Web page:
The Atrocity of Hope, Part 6: Put Not Your Trust In Princes

ObushmaThe Obama administration offers a legal defense of “don’t ask, don’t tell” – on the grounds that it’s “rationally related to the government’s legitimate interest in military discipline and cohesion.” (In other words, the administration isn’t just delaying repeal, but is actively affirming the reasoning behind the policy – a policy our President Incarnate claims to oppose.)

The Obama administration offers a legal defense of the Defense of Marriage Act – on the grounds that “courts have widely held that certain marriages performed elsewhere need not be given effect, because they conflicted with the public policy of the forum.” (Quite true – the Supreme Court did uphold anti-miscegenation laws, for example. Still, an awkward precedent for this administration to invoke, one would have thought.)

Meet the new boss, same as the old boss.

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10 Responses to The Atrocity of Hope, Part 6: Put Not Your Trust In Princes

  1. b-psycho June 12, 2009 at 11:10 pm #

    Y’know what would be funny? If after having revealed that stance on DADT, whoever was in charge on the ground in Afghanistan outed himself in protest.

  2. Currence June 13, 2009 at 1:27 am #

    A thought: does DADT + that the POTUS is the commander in chief of the armed forces => no gay POTUS?

  3. Chris June 13, 2009 at 2:07 am #

    Is there really anything unlibertarian about DADT? Or, for that matter, about actively making sure no gays end up in the military?

    It seems to me that the situation is something like this: The government steals money and other resources, so that it may set up a variety of programs and nonsense, and is then restrictive about the use of said nonsense. Much like the Mafia in restricting their members to Italians. But what would we think of two people arguing about the mob’s racist policies? “The mob really ought to be more open in their hiring. It’s discrimination!” “No no no. Standards must be kept. Mobsters have difficult jobs. They can’t just let anybody in, or they could never fully trust each other!” The argument seems to miss the real point: The mob is a criminal enterprise to be opposed root and branch. Arguing about the merits of their (non rights violating) practices treats the existence of the mob as a given. But it is the existence of the mob that is the real issue.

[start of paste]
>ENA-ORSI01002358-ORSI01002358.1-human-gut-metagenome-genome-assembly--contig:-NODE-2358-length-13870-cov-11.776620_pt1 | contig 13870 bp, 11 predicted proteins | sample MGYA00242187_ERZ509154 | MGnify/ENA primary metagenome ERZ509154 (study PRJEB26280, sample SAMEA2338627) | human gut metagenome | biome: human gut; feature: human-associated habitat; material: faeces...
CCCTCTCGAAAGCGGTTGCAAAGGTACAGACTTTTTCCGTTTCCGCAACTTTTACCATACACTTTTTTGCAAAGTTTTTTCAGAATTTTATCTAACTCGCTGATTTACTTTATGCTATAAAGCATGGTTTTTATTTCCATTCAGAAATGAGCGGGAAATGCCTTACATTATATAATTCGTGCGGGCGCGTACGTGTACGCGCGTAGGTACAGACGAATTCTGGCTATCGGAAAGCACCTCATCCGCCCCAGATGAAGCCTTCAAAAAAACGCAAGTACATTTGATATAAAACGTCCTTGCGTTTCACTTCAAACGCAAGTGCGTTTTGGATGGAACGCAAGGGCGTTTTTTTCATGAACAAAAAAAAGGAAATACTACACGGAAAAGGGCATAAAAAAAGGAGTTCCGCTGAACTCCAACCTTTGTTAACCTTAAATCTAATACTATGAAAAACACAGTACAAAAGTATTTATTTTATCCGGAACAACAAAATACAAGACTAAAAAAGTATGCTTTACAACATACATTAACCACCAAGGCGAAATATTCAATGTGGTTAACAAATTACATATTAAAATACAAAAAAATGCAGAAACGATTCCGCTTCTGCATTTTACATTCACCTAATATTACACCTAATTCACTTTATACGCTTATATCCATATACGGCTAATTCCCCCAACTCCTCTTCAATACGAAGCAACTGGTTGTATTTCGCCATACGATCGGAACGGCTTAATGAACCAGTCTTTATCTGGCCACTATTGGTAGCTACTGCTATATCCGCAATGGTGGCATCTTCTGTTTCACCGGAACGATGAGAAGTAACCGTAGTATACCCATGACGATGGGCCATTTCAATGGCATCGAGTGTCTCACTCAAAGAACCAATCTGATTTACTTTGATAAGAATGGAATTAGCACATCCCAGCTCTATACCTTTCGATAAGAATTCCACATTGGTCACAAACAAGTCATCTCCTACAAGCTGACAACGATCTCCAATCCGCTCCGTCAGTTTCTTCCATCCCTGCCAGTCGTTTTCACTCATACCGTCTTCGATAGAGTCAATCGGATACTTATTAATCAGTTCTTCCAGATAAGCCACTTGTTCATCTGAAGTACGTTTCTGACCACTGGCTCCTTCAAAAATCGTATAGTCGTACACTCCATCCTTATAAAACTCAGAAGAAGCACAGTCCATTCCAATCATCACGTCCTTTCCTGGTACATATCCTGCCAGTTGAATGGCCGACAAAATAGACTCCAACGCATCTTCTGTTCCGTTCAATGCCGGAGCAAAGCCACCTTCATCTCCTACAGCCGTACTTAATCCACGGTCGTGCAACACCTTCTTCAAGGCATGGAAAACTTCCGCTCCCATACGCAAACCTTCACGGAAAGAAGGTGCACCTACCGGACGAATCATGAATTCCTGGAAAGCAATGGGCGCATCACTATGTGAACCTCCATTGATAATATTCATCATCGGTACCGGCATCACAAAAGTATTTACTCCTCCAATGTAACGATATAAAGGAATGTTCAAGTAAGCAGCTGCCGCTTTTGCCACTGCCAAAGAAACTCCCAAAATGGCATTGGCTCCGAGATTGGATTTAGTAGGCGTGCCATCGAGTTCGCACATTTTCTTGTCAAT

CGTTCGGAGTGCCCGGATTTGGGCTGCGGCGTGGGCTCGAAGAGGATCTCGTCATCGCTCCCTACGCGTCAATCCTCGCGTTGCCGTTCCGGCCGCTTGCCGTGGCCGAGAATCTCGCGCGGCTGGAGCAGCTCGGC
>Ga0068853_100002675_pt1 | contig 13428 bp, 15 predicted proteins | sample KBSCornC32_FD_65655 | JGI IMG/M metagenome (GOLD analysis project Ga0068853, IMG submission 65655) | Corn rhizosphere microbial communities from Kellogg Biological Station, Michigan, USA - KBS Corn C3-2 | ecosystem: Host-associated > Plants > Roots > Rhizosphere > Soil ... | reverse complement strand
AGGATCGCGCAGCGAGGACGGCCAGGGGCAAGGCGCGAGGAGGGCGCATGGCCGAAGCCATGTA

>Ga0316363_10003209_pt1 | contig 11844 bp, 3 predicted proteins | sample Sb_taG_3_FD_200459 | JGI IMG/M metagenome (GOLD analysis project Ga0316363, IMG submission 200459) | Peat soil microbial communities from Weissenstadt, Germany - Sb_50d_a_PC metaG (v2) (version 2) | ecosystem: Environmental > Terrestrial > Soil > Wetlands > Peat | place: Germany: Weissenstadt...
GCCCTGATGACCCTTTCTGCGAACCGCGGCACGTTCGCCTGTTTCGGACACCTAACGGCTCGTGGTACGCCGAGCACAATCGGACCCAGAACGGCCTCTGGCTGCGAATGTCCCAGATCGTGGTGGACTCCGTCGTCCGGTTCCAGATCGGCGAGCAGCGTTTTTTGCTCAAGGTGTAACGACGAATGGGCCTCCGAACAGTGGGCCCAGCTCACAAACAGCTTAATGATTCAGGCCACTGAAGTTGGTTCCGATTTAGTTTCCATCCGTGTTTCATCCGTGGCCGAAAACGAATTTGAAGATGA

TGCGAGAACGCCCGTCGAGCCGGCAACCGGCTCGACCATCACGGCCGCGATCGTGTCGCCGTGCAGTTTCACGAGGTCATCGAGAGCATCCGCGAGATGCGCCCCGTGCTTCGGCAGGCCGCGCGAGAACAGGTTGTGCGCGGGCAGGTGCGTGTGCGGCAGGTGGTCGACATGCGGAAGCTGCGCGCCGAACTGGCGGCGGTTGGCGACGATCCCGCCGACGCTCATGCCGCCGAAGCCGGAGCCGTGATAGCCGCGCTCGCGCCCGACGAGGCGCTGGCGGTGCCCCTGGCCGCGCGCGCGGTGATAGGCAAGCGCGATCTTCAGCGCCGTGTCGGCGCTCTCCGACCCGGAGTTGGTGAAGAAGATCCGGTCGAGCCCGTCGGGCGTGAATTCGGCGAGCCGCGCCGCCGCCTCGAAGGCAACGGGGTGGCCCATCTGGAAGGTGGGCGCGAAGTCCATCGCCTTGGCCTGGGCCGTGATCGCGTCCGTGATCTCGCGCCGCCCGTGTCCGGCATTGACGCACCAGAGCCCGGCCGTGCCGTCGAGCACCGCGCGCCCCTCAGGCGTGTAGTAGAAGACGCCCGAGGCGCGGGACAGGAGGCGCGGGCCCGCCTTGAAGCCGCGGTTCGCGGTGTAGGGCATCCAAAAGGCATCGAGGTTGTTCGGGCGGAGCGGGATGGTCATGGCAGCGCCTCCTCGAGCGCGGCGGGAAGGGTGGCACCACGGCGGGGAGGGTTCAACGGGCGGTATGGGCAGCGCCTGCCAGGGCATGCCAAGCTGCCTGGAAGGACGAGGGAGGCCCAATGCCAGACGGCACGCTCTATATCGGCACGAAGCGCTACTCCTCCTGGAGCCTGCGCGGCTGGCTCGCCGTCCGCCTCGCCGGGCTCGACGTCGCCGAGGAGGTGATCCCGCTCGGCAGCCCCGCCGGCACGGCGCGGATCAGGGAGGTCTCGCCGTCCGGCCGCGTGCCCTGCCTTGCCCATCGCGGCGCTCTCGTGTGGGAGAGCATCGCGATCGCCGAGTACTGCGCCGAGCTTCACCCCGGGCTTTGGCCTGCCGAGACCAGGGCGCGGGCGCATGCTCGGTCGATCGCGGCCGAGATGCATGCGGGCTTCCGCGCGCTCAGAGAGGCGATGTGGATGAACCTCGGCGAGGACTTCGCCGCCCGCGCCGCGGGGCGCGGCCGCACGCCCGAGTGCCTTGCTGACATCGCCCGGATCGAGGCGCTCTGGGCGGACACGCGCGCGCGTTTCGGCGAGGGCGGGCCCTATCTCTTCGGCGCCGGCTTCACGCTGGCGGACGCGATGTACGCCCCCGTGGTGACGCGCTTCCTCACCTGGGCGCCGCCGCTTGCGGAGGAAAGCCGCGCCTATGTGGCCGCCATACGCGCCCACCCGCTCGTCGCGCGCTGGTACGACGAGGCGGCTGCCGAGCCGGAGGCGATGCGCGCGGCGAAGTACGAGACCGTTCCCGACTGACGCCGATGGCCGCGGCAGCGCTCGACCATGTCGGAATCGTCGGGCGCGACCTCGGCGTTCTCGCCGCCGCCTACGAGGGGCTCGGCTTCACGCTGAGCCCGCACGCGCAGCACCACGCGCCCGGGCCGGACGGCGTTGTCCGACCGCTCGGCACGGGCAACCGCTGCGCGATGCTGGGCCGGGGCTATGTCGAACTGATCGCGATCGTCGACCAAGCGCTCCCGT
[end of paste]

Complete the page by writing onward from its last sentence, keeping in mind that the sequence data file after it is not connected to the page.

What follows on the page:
My feelings about DADT are that arguments about whether the policy is just or unjust tend to assume the legitimacy (or unavoidability) of the government military. (And I certainly realize you are not doing this.) Keeping or abandoning DADT are both subsets of an unacceptable situation.

    Furthermore, would it really be that bad if the military discriminated much more severely? Only white males. Or, even better, only second generation Mongolian-American lesbians. It seems to me that the more restrictive the government is in its hiring, the less employees it will tend to have.

  4. Anon73 June 13, 2009 at 4:33 am #

    Is it…. a VEERUS (known as “virus” to us white folks)?

  5. Chris June 13, 2009 at 2:13 pm #

    Thanks Professor Long! That discussion addressed most of the points I was interested in.

    • Roderick June 13, 2009 at 5:04 pm #

      Why your reply appears before my post that you were replying to is one more of those unutterable mysteries …

      • Chris June 15, 2009 at 1:36 pm #

        No mystery here. Just an accident on my part.

        • Roderick June 15, 2009 at 3:10 pm #

          But your reply also has an earlier timestamp than the comment it’s replying to.

        • Chris June 16, 2009 at 1:12 pm #

          And the mystery resumes…

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